SURREY, B.C. -- When the telephone rang Ryan Thelwell thought it was a joke.
But the B.C. Lions were not kidding when they called to ask the 38-year-old wide receiver if he was interested in coming out of retirement for this weekend's CFL game against the Edmonton Eskimos.
With the Lions facing a string of injuries B.C. coach and general manager Wally Buono reached into the past to deal with some problems of the present.
"Once we chatted for a bit I was all over it," said Thelwell, who won a Grey Cup playing for the Lions in 2006 and again with the Calgary Stampeders in 2008.
"He (Buono) basically said he had a couple of guys nicked up and they wanted to bring somebody in they trusted and had an idea of the system. I just told him what ever he needs me to do. You don't get opportunities like this very often."
Along with Thelwell the Lions also signed linebacker Neil McKinlay as a special teams player Tuesday. Both are expected to dress in Saturday's battle for first place in the CFL West.
A swarm of injuries have fallen on the Lions like a plague of locust. B.C. has 14 players hobbled by some sort of ailment but the only two not expected to dress this weekend are running back Andrew Harris (rotator cuff) and wide receiver Akeem Foster (sprained medial collateral ligament).
Both are Canadians, so Buono had to be selective when he went looking for replacements.
"When it affects your non-imports it's a lot more difficult to deal with," said Buono.
"We're no different than any other league. At this time of year there are lots of injuries. You are looking for players that can fit into the system quickly. You go get an older guy that can give you comfort and be able to do the job."
A good sign for the Lions was the way quarterback Travis Lulay looked at practice. The big red head hurt his ankle in last Saturday's 42-10 whipping at the hands of the Hamilton Tiger-Cats.
Lulay wasn't showing any ill affects Tuesday. He ran with ease and his passes were crisp.
"I was pleased with the way it felt today," he said. "At this point of the week I think it will only get better."
Lulay smiled and shook his head when asked about team's injury list.
"It's that time of the year I guess," he said. "It's Week 17 and for what ever reason they have come in bunches for us.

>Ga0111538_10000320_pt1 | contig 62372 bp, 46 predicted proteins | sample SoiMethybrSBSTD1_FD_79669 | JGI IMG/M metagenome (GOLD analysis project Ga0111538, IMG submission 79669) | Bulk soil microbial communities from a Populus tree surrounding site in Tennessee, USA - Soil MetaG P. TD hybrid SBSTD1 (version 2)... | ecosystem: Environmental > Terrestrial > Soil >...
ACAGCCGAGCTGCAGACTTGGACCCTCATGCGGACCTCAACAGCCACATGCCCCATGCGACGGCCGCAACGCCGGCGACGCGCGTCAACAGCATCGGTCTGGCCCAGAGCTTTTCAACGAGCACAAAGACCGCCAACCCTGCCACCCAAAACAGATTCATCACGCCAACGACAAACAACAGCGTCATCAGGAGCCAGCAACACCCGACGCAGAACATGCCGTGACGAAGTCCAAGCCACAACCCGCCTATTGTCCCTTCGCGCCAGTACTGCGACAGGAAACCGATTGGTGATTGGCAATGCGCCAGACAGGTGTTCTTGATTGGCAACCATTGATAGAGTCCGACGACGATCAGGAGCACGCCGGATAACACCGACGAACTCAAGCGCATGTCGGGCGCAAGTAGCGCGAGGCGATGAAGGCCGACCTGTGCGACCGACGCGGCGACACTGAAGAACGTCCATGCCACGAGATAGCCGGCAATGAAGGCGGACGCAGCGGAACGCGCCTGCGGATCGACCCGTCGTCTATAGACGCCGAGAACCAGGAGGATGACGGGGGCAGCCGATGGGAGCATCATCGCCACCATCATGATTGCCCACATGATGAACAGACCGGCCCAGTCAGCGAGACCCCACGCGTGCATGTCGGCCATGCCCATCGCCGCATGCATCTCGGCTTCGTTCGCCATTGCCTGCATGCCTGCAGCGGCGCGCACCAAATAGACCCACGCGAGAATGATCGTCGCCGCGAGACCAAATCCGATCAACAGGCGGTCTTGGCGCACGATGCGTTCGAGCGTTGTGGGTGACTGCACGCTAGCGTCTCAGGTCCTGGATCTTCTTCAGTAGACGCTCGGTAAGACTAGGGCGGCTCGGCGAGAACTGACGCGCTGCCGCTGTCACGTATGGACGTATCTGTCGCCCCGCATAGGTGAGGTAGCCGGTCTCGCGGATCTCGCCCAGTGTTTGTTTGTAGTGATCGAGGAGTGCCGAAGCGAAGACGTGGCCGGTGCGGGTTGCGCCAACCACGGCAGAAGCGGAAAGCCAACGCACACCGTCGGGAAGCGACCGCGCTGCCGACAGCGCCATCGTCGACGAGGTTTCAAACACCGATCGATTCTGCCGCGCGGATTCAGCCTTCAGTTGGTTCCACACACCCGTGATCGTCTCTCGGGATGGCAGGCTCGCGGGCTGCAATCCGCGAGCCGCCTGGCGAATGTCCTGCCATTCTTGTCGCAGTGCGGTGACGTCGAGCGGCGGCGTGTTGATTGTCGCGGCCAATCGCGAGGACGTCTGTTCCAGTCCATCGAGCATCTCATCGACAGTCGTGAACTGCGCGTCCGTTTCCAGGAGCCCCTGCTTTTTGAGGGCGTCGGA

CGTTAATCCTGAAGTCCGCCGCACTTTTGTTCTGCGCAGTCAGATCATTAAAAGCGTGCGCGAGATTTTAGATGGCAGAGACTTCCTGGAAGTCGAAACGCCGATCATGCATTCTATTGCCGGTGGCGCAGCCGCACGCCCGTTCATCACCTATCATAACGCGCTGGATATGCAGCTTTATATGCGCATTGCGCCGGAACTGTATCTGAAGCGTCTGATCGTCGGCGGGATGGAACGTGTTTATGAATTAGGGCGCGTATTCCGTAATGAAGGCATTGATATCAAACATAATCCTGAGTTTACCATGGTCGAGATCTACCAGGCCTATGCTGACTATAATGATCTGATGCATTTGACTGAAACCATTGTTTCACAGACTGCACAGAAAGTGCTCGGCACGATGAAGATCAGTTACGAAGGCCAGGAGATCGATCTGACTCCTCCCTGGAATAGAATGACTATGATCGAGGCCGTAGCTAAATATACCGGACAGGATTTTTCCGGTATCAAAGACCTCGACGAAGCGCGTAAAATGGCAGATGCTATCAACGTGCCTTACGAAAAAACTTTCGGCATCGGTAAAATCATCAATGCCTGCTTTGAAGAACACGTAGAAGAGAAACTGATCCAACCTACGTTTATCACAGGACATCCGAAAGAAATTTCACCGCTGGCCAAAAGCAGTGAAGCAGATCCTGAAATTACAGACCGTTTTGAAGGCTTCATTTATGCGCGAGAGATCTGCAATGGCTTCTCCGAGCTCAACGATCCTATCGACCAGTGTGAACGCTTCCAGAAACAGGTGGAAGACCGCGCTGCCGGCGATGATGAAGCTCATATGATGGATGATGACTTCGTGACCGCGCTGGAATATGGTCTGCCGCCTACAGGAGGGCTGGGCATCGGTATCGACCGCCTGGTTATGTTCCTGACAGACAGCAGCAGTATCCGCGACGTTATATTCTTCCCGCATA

"We have guys in place. We know guys have to step up. That's just part of the game."
Harris has turned into a workhorse for the Lions, who saw their eight-game win streak snapped by the Tiger-Cats. The second-year player from Winnipeg has 1,094 combined yards this season, including 430 rushing yards on 89 carries.
"It's a day-by-day process right now," he said about his injury. "I have to be smart about it the next couple of days."
The Lions will replace Harris with veteran Jamal Robertson, who has dressed just once in the last eight games.
"Big games you want guys who have been there before," said Buono. "They understand the moment.
"Jamal understands the moment. He's had big games before. He's a very productive back."
The playoff race remains tight in the West with Edmonton currently first with a 10-6 record. The Lions and Stampeders are both 9-7.
The Lions must beat the Eskimos if they hope to finish first and get a bye in the first round of the playoffs.
If the Lions win and Calgary loses their game Sunday against Montreal, B.C. and Edmonton clinch home playoff games.
If the Lions lose their final two games of the season they would finish third in the West.
Thelwell played six years with the Lions starting in 2001. The six-foot, 193-pounder signed with the Stampeders in 2007 and retired after last year.
In 159 career CFL games he has 441 receptions for 6,728 yards and 39 touchdowns.
McKinlay appeared in 105 games for the Winnipeg Blue Bombers between 2004 and 2009. The 30-year-old was a standout on special teams, collecting 92 tackles over six seasons.
Since his retirement Thelwell has worked for a company in the oil and gas industry in Calgary. He also served as a coach with the Calgary Colts junior football team.
Thelwell admitted his first practice wasn't always smooth.
"I'm not going to lie, it feels a little awkward," he said. "My timing was off on a couple of plays.
"I've always been quick to get into shape. I didn't let myself go. I've been chasing my three kids around. I'll be fine."
McKinlay, a Langley, B.C. native, had been working as a firefighter in North Vancouver when the Lions called.
"It's exciting," he said. "You never lose the itch."
The Lions received some good news on another front Tuesday.
Unionized workers at BC Place Stadium have reached a tentative agreement with BC Pavilion Corp., the Crown corporation that operates the building.
The tentative agreement means there will be no disruption of Saturday's game against the Eskimos.